Public Finance - 01
Public finance is the study of the financial activities of governments and public authorities. It describes and analyses the expenditures of governments and the techniques used by governments to finance these expenditures. Public finance analysis helps us to understand why certain services have come to be supplied by government, and why governments have come to rely on particular types of taxes.
Fiscal policy aims at using its three major instruments – taxes, spending and borrowing – as balancing factors in the development of the economy. Fiscal policy is a policy under which government uses its expenditure and revenue programme to produce desirable effects and avoid undesirable effects on the national income, production and employment.
Fiscal policy deals not only with the quantity but the quality of the public finance as well. Fiscal policy can achieve important public policy goals like growth, equity, promotion of small scale industries, encouragement to agriculture, export promotion, development of sound social and physical infrastructure etc.
Evolution of Budgeting
Budgeting is the process of estimating the availability of resources and then allocating them to various activities of an organization according to a pre-determined priority.
The Constitution of India has a provision (Art. 112) for such a document
called Annual Financial Statement to be presented in the Parliament before
the commencement of every new fiscal year—popular as the Union Budget.
The union budget has two purposes:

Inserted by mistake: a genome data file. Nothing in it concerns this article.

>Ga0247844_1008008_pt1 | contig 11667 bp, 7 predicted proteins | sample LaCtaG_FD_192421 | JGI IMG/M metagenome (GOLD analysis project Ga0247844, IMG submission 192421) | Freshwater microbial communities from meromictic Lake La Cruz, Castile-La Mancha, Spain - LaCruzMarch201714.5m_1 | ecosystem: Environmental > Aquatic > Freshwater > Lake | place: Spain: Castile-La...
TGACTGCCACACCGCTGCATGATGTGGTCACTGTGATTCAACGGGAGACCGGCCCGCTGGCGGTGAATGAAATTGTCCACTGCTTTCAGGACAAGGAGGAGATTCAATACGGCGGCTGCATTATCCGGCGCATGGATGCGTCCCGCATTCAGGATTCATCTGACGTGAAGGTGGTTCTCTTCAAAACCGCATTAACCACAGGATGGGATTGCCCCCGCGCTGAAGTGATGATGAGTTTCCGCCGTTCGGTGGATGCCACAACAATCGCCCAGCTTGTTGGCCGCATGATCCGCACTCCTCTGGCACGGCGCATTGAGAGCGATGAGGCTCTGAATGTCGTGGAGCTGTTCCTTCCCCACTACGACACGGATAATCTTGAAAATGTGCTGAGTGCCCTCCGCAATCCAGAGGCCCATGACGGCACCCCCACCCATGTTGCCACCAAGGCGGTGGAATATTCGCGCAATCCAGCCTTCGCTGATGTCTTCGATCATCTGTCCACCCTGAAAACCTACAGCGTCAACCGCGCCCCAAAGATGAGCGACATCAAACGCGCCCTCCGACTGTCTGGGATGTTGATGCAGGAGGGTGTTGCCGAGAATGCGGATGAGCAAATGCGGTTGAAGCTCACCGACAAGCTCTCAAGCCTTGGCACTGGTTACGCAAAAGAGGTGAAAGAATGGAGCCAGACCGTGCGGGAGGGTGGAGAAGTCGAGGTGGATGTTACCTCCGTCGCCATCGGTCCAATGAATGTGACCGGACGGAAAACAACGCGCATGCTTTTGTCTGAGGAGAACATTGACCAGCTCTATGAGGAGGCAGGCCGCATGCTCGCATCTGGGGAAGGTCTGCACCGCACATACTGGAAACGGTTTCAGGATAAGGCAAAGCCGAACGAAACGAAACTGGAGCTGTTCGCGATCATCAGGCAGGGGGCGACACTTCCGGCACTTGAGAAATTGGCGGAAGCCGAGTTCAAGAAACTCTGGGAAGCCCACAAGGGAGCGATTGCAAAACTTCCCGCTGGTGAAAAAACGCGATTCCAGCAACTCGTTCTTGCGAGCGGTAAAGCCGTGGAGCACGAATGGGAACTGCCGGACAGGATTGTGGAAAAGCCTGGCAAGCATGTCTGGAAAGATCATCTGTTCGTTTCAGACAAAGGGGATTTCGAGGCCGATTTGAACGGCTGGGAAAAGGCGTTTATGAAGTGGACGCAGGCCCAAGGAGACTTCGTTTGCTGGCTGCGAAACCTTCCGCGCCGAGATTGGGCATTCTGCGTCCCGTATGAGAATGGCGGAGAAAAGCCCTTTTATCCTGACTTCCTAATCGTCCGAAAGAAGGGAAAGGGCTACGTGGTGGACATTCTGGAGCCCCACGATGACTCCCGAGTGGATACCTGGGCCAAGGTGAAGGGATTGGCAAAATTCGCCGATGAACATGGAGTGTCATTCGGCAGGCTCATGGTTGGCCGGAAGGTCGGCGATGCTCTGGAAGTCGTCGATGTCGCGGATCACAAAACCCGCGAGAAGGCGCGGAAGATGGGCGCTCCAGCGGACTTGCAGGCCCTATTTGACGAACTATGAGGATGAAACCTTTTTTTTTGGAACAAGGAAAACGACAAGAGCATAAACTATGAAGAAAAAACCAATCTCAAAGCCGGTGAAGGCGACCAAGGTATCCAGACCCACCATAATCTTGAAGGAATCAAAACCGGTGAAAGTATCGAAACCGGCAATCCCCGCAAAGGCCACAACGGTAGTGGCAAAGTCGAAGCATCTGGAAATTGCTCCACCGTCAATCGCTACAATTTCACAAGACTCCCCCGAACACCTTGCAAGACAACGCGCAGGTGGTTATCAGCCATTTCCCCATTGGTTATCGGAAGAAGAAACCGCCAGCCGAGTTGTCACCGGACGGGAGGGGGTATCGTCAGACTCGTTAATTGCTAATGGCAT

- To finance the activities of the union government
- To achieve macroeconomic
Annual Financial Statement (AFS) provided under Article 112 shows estimated receipts and expenditure of the Government of India for the following year, estimates as well as revised estimates for the current year as also expenditure for the previous year.
- The receipts and disbursements are shown under the three parts, in which
Government Accounts are kept viz. (i) Consolidated Fund (ii) Contingency Fund and
(iii) Public Account.
- Government Budget, therefore, comprises Revenue Budget and Capital Budget.
The elected representatives of the people in the parliament are the authority to disburse the funds needed for the government to use it for fiscal policy, taxation, allocation for schemes and state governments etc. The mechanism to allocate funds is undertaken by the budgeting process and the reserves of the government treasury are discussed below.
Consolidated Fund of India
According to Article 266 (1) of the Indian constitution, all revenues and loans raised by the issue of treasury bills, internal as well as external loans and all credits received by the Union Government in repayment of loans shall form a consolidated fund authorized the ‘Consolidated Fund of India’ for the Union Government.
All legitimately sanctioned payments on the behalf of GOI are made from this fund. No money can be spent from this fund except by way of grants that the Parliament makes.
Public Account of India
Public Account is constituted under Article 266 (2) of the Constitution of India. The receipts under Public Account do not constitute ordinary receipts of Government. Parliamentary approval for expenses from the Public Account is in this way not required. Government schemes Fund, National Investment fund, National Calamity and contingency fund, defence fund, Postal insurance, National small savings fund, provident fund form part of Public Accounts, etc.
Contingency Funds of India
According to the Article 267(I) of the Indian constitution is in the nature of an impress (money preserved for a specific purpose) which is placed at the President’s disposal to enable him/her to make advances to meet emergency unexpected expenditure, pending approval by the Parliament. It is functioned by Finance secretary.
However, authorization of parliament is needed to recharge this fund from the consolidated fund. Each state in India has their own consolidated and contingency funds.
The budget is prepared by the Finance Minister with the assistance of number of advisors and bureaucrats. Various accounting and finance related organisations send in their opinions and suggestions .The budgeting exercise in India remains mainly the domain of bureaucrats to participate and influence the outcomes.